Cast & Crew
Edgar G. Ulmer
In New York, Nat Silver, who has become wealthy through hard work, is given a bachelor party two weeks before his planned wedding to his eighth bride-to-be. Although Nat is unsure why the previous weddings were all called off at the last minute, he wonders if it could be because of his lack of spunk or nerve, or that he does not want anyone to marry him for his money. He thinks, however, that this time there is real love. That night, a man visits Nat, and after pulling a gun, identifies himself as Joe Pinches, the childhood sweetheart of his bride-to-be Shirley. After Joe accuses Nat of stealing Shirley and threatens to shoot himself, Nat agrees to break the engagement. When Nat breaks the news to his mother and sister Elvie, his mother laments that broken engagements run in the family and tells about Uncle Shya, a matchmaker in Europe, who never married and thought that by helping others he might help himself. With his uncle in mind, Nat, who tells his mother and sister that he is going to Europe, secretly opens offices in the Bronx, under the name of Nat Gold, as an adviser in human relations. With the assistance of a doctor, psychiatrist, lawyer and rabbi, Nat attempts to "scientifically" examine all clients and, with an elaborate filing system, perfect the art of matchmaking. In addition, Nat, who refuses to accept money for his services, gives in to the entreaties of a persistent publicity man and allows him to run a campaign as long as Nat's photograph is not part of it. When pickets led by Simon P. Schwalbenrock protest that Nat is hurting the business of other schadkens , or matchmakers, Nat offers to hire the schadkens and pay their wages once they have proven themselves. As the business prospers, Nat is visited by Mrs. Aarons, who is worried because her daughter Judith is dating "all sorts of crackpots," including artists, actors and dancers. Judith is stubbornly set against having others make a match for her, but Nat, taking this as a challenge, offers to introduce her to worthy men from good families. Judith sees the sadness in Nat's life, and as he finds a match for her, she investigates him and learns that he has done a lot of good for others. At dinner in the city, Nat talks up his match for Judith, Milton Geller, an athlete and scholar. Judith tries to flirt with Nat, but when he says that he will be happy if she accepts Milton, she agrees in frustration. When Elvie comes to the office for advice about her brother, Nat, shrouded in darkness, listens as she confesses her love for him and her desire to see him happy. Nat then reveals himself and embraces his sister. As Judith prepares for the wedding to Milton, her mother realizes that she loves Nat, and that she is going through with the wedding only to make Nat happy. Before the wedding, Nat, the best man, brings Judith the ring to see if it fits, but when she pointedly asks him to put it on her finger, he refuses in embarrassment. He does put a bracelet on her wrist, but fails to realize or acknowledge that she loves him. At the wedding, Nat receives a telegram from Milton saying that he is unable to go through with it and is leaving for South America. Nat blames himself for ruining Judith's life, whereupon Judith pushes him into a chair, calls him an idiot and says he still has a chance to make good by marrying her himself. Shocked, Nat is further surprised when she kisses him. He kisses her back and they get married.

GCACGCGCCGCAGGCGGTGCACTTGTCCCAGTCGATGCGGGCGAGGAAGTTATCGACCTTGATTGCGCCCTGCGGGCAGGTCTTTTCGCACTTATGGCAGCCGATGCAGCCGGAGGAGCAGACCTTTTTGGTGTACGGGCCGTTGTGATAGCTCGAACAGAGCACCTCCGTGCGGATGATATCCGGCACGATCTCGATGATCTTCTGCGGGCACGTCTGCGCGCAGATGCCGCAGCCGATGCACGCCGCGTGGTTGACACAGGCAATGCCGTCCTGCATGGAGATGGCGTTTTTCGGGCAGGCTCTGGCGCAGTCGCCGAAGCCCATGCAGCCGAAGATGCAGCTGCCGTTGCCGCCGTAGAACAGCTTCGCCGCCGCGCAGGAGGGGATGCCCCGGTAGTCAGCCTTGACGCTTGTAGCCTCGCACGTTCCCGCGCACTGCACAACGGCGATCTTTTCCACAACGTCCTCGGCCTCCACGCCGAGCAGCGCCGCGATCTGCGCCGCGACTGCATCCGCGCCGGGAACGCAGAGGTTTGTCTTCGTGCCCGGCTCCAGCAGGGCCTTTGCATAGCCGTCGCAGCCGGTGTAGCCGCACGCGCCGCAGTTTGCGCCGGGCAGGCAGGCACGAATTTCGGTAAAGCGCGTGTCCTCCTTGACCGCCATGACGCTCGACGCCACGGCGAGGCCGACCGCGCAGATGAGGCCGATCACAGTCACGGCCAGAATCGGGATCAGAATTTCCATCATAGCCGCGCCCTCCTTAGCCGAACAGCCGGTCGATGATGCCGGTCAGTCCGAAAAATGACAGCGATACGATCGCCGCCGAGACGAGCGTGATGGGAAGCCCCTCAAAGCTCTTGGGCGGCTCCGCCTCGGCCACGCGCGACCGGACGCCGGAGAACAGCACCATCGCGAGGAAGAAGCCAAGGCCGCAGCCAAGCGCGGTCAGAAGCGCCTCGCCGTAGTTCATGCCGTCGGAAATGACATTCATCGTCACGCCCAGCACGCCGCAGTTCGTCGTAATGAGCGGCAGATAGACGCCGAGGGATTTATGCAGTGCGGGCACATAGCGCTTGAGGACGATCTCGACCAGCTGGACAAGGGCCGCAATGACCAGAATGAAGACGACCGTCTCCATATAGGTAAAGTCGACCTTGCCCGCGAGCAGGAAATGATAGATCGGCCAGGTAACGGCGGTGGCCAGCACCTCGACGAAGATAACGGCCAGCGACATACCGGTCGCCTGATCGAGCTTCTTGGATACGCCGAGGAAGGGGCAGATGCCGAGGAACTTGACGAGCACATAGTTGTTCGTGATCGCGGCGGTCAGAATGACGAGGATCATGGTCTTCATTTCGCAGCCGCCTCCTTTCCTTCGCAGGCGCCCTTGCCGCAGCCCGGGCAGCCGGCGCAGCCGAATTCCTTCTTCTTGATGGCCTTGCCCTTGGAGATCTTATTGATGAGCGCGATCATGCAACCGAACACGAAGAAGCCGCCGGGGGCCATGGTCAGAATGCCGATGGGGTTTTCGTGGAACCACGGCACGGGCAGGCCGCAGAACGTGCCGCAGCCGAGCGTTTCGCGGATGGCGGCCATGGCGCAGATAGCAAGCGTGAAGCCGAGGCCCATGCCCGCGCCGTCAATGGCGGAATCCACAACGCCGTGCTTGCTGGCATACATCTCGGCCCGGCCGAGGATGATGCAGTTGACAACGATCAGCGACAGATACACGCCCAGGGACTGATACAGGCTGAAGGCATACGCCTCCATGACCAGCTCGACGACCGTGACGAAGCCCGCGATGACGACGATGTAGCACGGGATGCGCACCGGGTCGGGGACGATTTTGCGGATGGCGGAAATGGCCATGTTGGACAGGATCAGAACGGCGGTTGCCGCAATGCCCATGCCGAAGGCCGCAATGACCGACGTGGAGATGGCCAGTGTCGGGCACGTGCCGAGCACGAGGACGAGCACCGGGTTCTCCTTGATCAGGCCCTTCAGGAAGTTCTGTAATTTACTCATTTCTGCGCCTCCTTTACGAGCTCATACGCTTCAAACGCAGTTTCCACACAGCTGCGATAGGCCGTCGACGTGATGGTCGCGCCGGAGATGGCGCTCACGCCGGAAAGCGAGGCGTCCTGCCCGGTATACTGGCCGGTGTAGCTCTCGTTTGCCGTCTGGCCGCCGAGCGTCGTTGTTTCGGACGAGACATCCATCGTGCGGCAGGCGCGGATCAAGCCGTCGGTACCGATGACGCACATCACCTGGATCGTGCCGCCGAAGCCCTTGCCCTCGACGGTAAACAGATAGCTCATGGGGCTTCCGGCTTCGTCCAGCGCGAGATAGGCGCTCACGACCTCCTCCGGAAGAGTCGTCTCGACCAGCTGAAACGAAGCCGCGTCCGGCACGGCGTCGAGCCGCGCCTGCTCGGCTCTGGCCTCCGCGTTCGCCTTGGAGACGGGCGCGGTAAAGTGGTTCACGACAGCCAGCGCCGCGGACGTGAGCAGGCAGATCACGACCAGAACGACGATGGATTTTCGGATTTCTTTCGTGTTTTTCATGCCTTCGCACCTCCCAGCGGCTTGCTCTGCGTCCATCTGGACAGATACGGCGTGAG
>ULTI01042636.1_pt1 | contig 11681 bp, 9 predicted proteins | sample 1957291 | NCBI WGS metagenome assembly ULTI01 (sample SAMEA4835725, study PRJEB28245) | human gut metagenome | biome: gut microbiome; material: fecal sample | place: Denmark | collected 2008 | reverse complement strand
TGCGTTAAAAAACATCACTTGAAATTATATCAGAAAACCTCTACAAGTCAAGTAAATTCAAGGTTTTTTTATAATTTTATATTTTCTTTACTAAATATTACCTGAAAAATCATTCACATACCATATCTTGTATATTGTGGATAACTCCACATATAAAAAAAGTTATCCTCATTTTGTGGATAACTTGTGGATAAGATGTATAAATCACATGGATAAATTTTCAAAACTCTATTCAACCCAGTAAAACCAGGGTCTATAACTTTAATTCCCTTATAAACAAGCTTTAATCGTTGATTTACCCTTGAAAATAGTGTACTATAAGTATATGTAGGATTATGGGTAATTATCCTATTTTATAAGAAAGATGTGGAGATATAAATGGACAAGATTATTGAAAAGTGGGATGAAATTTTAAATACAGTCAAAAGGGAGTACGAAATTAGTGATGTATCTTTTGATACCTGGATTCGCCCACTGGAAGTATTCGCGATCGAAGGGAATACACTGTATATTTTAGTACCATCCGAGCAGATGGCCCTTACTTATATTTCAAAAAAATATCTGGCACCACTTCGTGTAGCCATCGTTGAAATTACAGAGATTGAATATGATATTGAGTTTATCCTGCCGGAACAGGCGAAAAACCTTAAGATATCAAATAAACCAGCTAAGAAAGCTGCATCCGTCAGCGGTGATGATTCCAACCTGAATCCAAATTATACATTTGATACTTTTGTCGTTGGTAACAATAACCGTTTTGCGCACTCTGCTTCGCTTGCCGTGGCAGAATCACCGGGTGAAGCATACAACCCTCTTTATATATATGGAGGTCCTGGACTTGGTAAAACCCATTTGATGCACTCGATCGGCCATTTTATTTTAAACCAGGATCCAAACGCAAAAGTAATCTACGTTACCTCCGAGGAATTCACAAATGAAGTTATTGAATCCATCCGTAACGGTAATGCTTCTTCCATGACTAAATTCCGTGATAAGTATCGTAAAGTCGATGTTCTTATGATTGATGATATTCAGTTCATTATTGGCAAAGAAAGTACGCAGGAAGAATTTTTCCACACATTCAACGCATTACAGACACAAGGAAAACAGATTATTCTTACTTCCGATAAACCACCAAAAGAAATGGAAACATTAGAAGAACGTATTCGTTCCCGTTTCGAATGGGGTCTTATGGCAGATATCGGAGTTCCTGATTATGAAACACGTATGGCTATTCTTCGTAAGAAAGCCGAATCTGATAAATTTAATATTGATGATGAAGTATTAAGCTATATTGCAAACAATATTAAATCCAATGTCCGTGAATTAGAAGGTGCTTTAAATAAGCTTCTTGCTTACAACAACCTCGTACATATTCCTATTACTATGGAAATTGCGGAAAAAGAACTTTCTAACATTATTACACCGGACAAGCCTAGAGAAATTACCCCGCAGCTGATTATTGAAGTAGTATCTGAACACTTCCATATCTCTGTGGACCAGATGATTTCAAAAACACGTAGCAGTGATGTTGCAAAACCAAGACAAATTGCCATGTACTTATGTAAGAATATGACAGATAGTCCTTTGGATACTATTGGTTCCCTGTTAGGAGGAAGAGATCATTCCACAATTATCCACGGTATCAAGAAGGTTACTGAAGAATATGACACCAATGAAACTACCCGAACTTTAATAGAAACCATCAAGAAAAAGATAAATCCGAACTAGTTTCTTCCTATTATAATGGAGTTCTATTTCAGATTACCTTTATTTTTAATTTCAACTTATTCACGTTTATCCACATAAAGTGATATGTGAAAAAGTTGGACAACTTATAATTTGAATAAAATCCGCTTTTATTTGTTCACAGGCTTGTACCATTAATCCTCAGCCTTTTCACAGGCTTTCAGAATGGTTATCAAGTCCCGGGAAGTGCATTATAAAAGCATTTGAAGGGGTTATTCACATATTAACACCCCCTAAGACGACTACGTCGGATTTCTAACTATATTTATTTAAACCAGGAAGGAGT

Edgar G. Ulmer
J. Burgi Contner
Hans E. Mandl
Edgar G. Ulmer
Ulmer also produced and photographed The American Matchmaker, which was written by his wife, Shirley. The movie stars Leo Fuchs, who has been called "the Yiddish Fred Astaire," as Nat Silver, a wealthy and debonair New Yorker who decides to open a matchmaking business in the Bronx after his eighth planned marriage fails on the way to the altar. Hired by a local housewife to find a match for her daughter (Judith Abarbanel), Nat discovers that the young woman is falling in love with the matchmaker himself. Fuchs also plays his Uncle Shya, whose luck in matchmaking in the old country has inspired his nephew to follow suit.
The film spoofs the idea of matchmaking, with Nat turning the enterprise into an American-styled business with staff meetings and elaborate advertising -- though traditional old-country values win out in the end. Although some 90% of the dialogue and lyrics is in Yiddish (with the remaining 10% in English), Ulmer himself did not speak the language.
The Austrian-born Ulmer, who settled in Hollywood in 1930, also made Ukrainian films and an all-black-cast musical (Moon Over Harlem, 1939), during his "ethnic" period. He reportedly had been driven out of mainstream movie-making after The Black Cat because he had an affair with Shirley Castle, then married to Max Alexander, nephew of powerful Universal studio tycoon Carl Laemmle.
Ulmer and Castle later enjoyed a marriage that lasted until his death in 1972. Shirley Ulmer acted as script supervisor on nearly all of her husband's films from 1934 on. She also wrote books, taught classes in script supervision and, after her husband's death, spoke at many tributes to him.
Producer, Director, Cinematographer: Edgar G. Ulmer
Screenplay: Shirley Ulmer, from story by Gustav H. Heimo
Production Design: William Saulter
Original Music: Sam Morgenstern
Editing: Hans E. Mandl
Principal Cast: Leo Fuchs (Nat Silver/Uncle Shya), Judith Abarbanel (Judith Aarons), Judel Dubinsky (Maurice), Anna Guskin (Elvie Silver), Celia Brodkin (Mother Silver), Rosetta Bialis (Mother Aarons).
by Roger Fristoe
The English language title of this film is American Matchmaker. According to New York Times, it was shot in the Bronx. S. Castle is a pseudonym for Shirley Ulmer, the wife of the director.